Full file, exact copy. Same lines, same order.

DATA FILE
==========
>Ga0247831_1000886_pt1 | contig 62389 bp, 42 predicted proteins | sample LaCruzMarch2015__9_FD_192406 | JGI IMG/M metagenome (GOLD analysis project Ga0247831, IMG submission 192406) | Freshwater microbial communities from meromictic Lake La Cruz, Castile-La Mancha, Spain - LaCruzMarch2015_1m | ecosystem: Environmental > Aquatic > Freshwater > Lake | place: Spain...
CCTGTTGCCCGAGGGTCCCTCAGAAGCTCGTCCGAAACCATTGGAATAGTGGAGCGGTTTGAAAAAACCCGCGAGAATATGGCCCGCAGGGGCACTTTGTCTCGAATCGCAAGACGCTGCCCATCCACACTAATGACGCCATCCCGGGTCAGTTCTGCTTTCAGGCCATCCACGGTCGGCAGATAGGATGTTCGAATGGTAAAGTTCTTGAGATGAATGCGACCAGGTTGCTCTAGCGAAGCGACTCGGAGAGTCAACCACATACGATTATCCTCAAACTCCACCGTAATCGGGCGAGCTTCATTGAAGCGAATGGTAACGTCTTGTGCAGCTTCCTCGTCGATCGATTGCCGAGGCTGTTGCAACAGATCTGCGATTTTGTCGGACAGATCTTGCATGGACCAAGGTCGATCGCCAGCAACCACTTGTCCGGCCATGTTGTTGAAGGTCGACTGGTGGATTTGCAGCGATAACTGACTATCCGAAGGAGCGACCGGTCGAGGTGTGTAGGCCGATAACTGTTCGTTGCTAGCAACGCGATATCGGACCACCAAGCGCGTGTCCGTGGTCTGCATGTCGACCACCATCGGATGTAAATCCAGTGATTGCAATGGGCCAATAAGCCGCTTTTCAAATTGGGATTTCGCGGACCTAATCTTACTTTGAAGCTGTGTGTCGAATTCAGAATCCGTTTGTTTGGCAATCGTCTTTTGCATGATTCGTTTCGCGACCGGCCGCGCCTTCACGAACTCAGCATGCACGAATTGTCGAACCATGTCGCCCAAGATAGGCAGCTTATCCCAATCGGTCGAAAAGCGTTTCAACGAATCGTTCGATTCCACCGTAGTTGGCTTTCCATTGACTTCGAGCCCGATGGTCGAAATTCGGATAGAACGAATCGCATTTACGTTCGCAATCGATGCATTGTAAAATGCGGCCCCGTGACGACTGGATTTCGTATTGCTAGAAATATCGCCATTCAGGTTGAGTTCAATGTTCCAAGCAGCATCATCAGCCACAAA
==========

>Ga0247831_1000886_pt1 | contig 62389 bp, 42 predicted proteins | sample LaCruzMarch2015__9_FD_192406 | JGI IMG/M metagenome (GOLD analysis project Ga0247831, IMG submission 192406) | Freshwater microbial communities from meromictic Lake La Cruz, Castile-La Mancha, Spain - LaCruzMarch2015_1m | ecosystem: Environmental > Aquatic > Freshwater > Lake | place: Spain...
CCTGTTGCCCGAGGGTCCCTCAGAAGCTCGTCCGAAACCATTGGAATAGTGGAGCGGTTTGAAAAAACCCGCGAGAATATGGCCCGCAGGGGCACTTTGTCTCGAATCGCAAGACGCTGCCCATCCACACTAATGACGCCATCCCGGGTCAGTTCTGCTTTCAGGCCATCCACGGTCGGCAGATAGGATGTTCGAATGGTAAAGTTCTTGAGATGAATGCGACCAGGTTGCTCTAGCGAAGCGACTCGGAGAGTCAACCACATACGATTATCCTCAAACTCCACCGTAATCGGGCGAGCTTCATTGAAGCGAATGGTAACGTCTTGTGCAGCTTCCTCGTCGATCGATTGCCGAGGCTGTTGCAACAGATCTGCGATTTTGTCGGACAGATCTTGCATGGACCAAGGTCGATCGCCAGCAACCACTTGTCCGGCCATGTTGTTGAAGGTCGACTGGTGGATTTGCAGCGATAACTGACTATCCGAAGGAGCGACCGGTCGAGGTGTGTAGGCCGATAACTGTTCGTTGCTAGCAACGCGATATCGGACCACCAAGCGCGTGTCCGTGGTCTGCATGTCGACCACCATCGGATGTAAATCCAGTGATTGCAATGGGCCAATAAGCCGCTTTTCAAATTGGGATTTCGCGGACCTAATCTTACTTTGAAGCTGTGTGTCGAATTCAGAATCCGTTTGTTTGGCAATCGTCTTTTGCATGATTCGTTTCGCGACCGGCCGCGCCTTCACGAACTCAGCATGCACGAATTGTCGAACCATGTCGCCCAAGATAGGCAGCTTATCCCAATCGGTCGAAAAGCGTTTCAACGAATCGTTCGATTCCACCGTAGTTGGCTTTCCATTGACTTCGAGCCCGATGGTCGAAATTCGGATAGAACGAATCGCATTTACGTTCGCAATCGATGCATTGTAAAATGCGGCCCCGTGACGACTGGATTTCGTATTGCTAGAAATATCGCCATTCAGGTTGAGTTCAATGTTCCAAGCAGCATCATCAGCCACAAA